Emily and I were of the right age and right sensitivity for third wave emo, that regrettable phase of tight scenester jeans and MySpace hair. Our mix CDs for each other featured many men singing about drunk sex or the girls they loved burning to death in a car crash. It was a terrible time to be young and in your feelings.
I can still see Emily smacking Spearmint Trident gum while we hurtle down dark, gravel roads we know like the backs of our hands. We sewed pirate skull patches on the butt pockets of our jean shorts, endured screamo, and swore to become flight attendants if we weren’t already successful by twenty-five. I lost control in the pouring rain once, my car spinning around twice before the steering wheel steadied in my hands, some long forgotten Fueled by Ramen or Triple Crown Records band still vibrating through the speakers.
I was living in Boston for law school when one of my dad’s songs, called “Tortured Love”, got picked up for a female country singer’s demo and was made available online. “It’s about your mother,” he said, much to everyone’s embarrassment. My sister gave him a notebook to write lyrics in that Christmas. It was one of the last gifts unwrapped over scrambled eggs and cinnamon rolls, cartoon music notes dancing across the cover.
When my parents visited the east coast for my law school graduation, my dad was an underground campus celebrity. I’d acted as his personal one-daughter street team, sending the song link to everyone I knew and bragging about his creative talents. “He’s friends with a songwriter who writes for Miley Cyrus!” I told my friends, who had become members of my dad’s fan club. “I think I get my love of music from him,” I added, while they rolled their eyes.
Track eight of Rubber Soul, “In My Life”, is a popular wedding song, often played for a first dance or slideshow of baby photos. Lennon said that he wrote the draft lyrics on a bus ride home, after being inspired to write about his childhood. It’s about romantic love, but it’s also an ode to nostalgia:
Though I know I’ll never lose affection
For people and things that went before
I know I’ll often stop and think about them
In my life I love you more
I have an indistinct attachment to the opening notes, an association of them with some hazy, unplaceable memory. It’s a song that, for me, invokes the addictive ache of nostalgia more than any one real person or event. My dad loves the shit out of that song, and so do I.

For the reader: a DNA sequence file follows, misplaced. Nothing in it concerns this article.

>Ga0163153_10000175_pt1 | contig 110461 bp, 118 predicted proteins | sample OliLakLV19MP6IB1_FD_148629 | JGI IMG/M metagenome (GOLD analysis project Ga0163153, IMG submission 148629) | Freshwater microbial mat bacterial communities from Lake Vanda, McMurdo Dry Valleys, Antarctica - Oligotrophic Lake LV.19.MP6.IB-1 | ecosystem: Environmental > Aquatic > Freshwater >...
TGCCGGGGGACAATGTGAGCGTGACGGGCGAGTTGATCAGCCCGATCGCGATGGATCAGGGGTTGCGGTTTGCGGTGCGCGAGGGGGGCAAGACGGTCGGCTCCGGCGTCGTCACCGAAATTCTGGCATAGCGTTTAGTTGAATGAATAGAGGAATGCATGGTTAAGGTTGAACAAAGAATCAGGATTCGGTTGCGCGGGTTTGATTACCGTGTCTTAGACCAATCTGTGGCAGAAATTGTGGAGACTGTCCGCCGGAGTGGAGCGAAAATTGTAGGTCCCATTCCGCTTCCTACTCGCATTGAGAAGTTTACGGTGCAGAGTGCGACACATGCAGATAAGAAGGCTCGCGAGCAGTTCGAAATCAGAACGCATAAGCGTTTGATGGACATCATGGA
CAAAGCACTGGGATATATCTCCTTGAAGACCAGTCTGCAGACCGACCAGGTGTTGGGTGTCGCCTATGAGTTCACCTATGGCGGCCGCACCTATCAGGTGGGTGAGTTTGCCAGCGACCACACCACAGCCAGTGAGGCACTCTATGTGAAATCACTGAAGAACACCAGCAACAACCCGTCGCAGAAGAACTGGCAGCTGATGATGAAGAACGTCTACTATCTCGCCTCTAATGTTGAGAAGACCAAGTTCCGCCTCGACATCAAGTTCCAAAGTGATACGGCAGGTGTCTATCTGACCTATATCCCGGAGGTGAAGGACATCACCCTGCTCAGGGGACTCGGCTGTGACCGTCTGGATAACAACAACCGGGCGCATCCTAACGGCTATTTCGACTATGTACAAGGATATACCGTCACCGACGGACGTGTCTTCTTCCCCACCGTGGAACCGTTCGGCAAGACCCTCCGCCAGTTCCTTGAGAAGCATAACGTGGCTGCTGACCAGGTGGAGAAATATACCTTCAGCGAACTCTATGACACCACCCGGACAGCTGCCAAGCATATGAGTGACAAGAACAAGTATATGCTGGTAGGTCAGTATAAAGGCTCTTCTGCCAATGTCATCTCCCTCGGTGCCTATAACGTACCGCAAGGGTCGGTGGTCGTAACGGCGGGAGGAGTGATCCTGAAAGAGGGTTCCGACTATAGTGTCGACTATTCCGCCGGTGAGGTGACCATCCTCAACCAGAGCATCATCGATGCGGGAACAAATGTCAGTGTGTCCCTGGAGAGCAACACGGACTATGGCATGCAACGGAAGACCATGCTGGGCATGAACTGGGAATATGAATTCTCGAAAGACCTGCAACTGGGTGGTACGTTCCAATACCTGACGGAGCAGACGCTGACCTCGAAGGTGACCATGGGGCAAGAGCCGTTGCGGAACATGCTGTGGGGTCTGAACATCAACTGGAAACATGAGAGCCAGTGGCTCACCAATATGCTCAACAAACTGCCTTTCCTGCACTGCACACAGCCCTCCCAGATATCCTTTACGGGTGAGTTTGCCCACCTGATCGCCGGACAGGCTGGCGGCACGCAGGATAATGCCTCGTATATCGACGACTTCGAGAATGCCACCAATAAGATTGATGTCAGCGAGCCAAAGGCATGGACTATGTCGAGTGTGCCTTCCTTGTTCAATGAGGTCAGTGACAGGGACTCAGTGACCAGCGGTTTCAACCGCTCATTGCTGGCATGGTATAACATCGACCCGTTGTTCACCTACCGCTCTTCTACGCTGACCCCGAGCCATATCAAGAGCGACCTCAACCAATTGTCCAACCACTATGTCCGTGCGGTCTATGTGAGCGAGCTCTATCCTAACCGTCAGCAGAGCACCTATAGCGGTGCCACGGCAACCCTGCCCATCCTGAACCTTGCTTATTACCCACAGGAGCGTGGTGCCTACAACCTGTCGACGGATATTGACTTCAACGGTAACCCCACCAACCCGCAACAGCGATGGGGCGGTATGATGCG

My sister’s wedding took place in late August at a white chapel in Northern California, situated at the end of a hilly, seaside road. The smell of the ocean drifted into our car as we drove there, blending with the fragrance of freshly laundered formal wear and perfume. The wedding was small, tasteful, and DIY. The evening before the ceremony, my sister prepared the hors d-oeuvre herself in her fiancé’s childhood kitchen.
At the reception, my brother-in-law break-danced to Sir Mix-A-Lot while a circle of cousins cheered around him. I remember Otis Redding, Madonna, and Kool and the Gang, and a crowded floor with a chandelier, or maybe a disco ball. My dad doesn’t dance, but he watched from the sidelines. Throughout all of the planning and the big day itself, I don’t recall ever dreaming of being a bride. I’ve always been satisfied with being a guest, happy to dance my ass off to every wedding classic, without any formal responsibility.
Afterwards, my sister and her new husband honeymooned in Las Vegas, the most exotic location they could afford. They were both recent college graduates with fresh student debt. With the wedding over and his duties complete, my dad refocused on his other projects. I worried about the fit of my school uniform skirt and who to sit with at lunch. Our lives moved on, the CDs eventually placed in a box somewhere, stored away in my sister’s basement in the suburbs.
On her twentieth wedding anniversary last year, my sister posted a picture on social media, taken during her first dance. It’s a little blurry, since it’s been scanned, and I wonder who took it. She didn’t hire a professional photographer for the reception.
I texted her CONGRATULATIONS, followed by a string of heart emojis. I asked what her first dance song was, and she replied almost immediately. It’s a song she chose for that specific moment, with her husband, all those years ago. A song she’ll never forget, and that I wouldn’t recognize if I heard.
My dad uses Spotify now and has joined Instagram, where he has five followers, including my dog. He is a hobbyist, still, but mostly missed the modern era of always needing to share what he’s made. Before being seen was such an easy thing to measure, I wonder if people create more things because they wanted to, with less ulterior motivation attached.
It’s human to only remember certain moments, for memory to be selective, confirmed by photographs or prompted by a playlist, linking music to memory. I love the stories spun by these artifacts, but whether they’re always honest, I’m not sure. Cognitive psychology labels many categories of ‘memory bias’, which explain why people remember some details and not others. ‘Leveling and sharpening’ refer to the bias that occurs you retell the same story repetitively – nostalgia waves its magic wand, dramatizing the details each time to shape your own sparkling narrative. The volume might be turned up in some parts, the colors shaded in. Eventually, the reconstructed story is so ingrained, it becomes part of you. It becomes real.
What I like about nostalgia is how it preserves the accidental art of everyday creations. Passion projects, love letters, eulogies, mix CDs: snippets of inspiration that people return to, hoping to recreate a feeling. A slap of joy, a choke of grief, a chord or melody, cued at the press of a button.
I wanted to look my dad when I was young – to belong somewhere, and because I hoped that we were similar. My dad likes to make things, quietly and behind closed doors. Growing up, I wanted privacy and space like that, too. I wanted to listen to the Beatles, porous and receptive, my mood shifting with the songs.